It almost never fails when I’m working with a new student that the first time a question involving remainders rears its ugly head, we need to spend some time talking about what remainders are and how to find them. This happens fairly early in the process with me, intentionally. I always start with new students by working through the plug in and backsolve chapters in my math book, and the plug in chapter prominently features a remainder question. That’s what’s discussed in the video above.

A remainder, just so we’re clear, is what’s left over when one positive integer is divided by another. When 17 is divided by 5, for example, the remainder is 2: 5 goes into 12 three times—making 15—but there’s still 2 left over to get to 17. Remember long division?

long division

Remainders are always whole numbers, never decimals. However, there’s a handy shortcut that’ll allow you to convert decimals to remainders:

  1. Do the division on your calculator.
  2. If there’s no decimal, then there’s a remainder of 0. If there is a decimal, then there’s a remainder.
  3. Convert the decimal to a remainder by subtracting the part before the decimal point from the quotient you have on your calculator.
  4. You’ll be left with only a decimal. Multiply that decimal by the original divisor.
  5. Boom! You’ve got a remainder.

Here, I’ll show you. Let’s do 17/5 again. When you put 17/5 into your calculator, you get 3.4. Subtract 3 from that, and you’re left with 0.4. Multiply that by 5, and you’re left with 2—that’s your remainder! Note that if there’s a repeating decimal, you shouldn’t round it or you won’t get an integer remainder.

Here’s another example with the exact keystrokes I enter into my TI-83, and what the calculator displays.

What is the remainder when 52,343 is divided by 92?

52343/92 [ENTER]
Ans–568 [ENTER]
Ans*92 [ENTER]

Therefore, 52,343/92 = 568 R 87.

Cool right? Any remainder operations you’ll be doing on the SAT will be far less involved and easily done with long division, so you don’t need to memorize this trick, but it’s there for you if you want it.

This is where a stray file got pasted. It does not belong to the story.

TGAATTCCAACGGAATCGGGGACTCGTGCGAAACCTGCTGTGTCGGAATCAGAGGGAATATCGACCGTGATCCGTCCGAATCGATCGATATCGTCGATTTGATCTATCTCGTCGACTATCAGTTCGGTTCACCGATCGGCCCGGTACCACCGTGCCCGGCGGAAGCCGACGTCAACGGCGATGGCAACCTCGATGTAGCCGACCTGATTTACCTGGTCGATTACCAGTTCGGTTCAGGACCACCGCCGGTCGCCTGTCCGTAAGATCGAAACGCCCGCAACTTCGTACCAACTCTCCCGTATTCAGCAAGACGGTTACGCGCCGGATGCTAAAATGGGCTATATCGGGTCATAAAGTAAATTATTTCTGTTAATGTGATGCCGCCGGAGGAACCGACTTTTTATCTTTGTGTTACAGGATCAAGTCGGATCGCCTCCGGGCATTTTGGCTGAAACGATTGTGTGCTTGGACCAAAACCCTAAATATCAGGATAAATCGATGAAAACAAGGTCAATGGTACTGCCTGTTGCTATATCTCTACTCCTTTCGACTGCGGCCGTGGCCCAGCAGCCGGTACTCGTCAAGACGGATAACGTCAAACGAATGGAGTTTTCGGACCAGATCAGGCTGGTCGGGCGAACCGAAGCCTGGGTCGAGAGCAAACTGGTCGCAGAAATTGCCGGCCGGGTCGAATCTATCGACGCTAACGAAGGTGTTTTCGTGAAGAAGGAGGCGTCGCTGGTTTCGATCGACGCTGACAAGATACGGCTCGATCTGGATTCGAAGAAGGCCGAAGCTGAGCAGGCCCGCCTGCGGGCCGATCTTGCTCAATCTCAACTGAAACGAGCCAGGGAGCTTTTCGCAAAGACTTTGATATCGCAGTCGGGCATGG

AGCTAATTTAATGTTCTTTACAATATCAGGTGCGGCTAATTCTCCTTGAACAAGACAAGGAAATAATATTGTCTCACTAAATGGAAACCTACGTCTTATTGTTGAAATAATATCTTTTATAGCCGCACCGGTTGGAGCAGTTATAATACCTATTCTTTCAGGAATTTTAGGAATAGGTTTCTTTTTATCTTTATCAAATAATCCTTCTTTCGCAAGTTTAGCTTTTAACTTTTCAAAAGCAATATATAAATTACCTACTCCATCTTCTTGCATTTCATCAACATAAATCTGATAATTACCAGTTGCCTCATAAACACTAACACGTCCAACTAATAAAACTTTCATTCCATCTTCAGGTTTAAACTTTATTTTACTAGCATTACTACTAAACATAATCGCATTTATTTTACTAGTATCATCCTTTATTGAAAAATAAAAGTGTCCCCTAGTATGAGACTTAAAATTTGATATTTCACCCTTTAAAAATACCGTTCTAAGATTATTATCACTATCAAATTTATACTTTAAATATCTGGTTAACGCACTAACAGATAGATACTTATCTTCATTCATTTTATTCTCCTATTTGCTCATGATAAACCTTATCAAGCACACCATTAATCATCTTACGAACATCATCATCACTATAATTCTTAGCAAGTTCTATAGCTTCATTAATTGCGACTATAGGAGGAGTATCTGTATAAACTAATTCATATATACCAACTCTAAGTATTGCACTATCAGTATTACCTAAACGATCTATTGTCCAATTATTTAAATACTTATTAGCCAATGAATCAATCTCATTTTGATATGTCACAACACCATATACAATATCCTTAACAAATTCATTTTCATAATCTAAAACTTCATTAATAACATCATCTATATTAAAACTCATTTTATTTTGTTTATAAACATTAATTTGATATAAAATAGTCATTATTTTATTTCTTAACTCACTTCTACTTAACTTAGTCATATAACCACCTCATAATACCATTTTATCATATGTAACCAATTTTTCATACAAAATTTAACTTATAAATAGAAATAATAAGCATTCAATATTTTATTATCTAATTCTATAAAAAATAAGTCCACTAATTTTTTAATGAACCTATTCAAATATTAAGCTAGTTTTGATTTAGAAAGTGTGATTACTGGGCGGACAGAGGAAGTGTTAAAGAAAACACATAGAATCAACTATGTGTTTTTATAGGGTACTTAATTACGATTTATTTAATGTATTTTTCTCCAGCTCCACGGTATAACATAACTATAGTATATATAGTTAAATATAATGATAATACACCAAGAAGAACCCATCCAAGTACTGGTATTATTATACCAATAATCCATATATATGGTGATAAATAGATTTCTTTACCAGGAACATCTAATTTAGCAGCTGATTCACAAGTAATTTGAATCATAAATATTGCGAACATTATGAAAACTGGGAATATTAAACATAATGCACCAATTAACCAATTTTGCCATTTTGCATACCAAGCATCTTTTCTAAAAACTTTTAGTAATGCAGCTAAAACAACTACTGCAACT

Is that all?


If you end up having to deal with remainders on your SAT, you’ll almost definitely have to do more than just divide two integers and find the remainder. You’ll probably be asked (as you are in the problem featured in the video above) to figure out something about unknown constants given some information about remainders. When that happens to you, here are the things it’s important to know:

If n is divided by k and leaves a remainder of r, then n must be r greater than a multiple of k. For example, if a number divided by 8 leaves a remainder of 3, then that number must be 3 greater than a multiple of 8. You’ll do well to plug in a nice, low number that fits that description, like 8 + 3 = 11.

The greatest possible remainder when dividing by k is k – 1. For example, if you’re dividing by 10, then the greatest possible remainder you can get is 9.

When you divide a bunch of consecutive integers by the same divisor k, the remainders will form a repeating pattern of consecutive integers from 0 to k – 1. For example, when you divide a bunch of consecutive integers by 3, you’ll get a repeating pattern like: 0, 1, 2, 0, 1, 2, 0, 1, 2, … The pattern might begin with any of those numbers, depending on which consecutive integer you begin dividing by 3, but the pattern will be the same.

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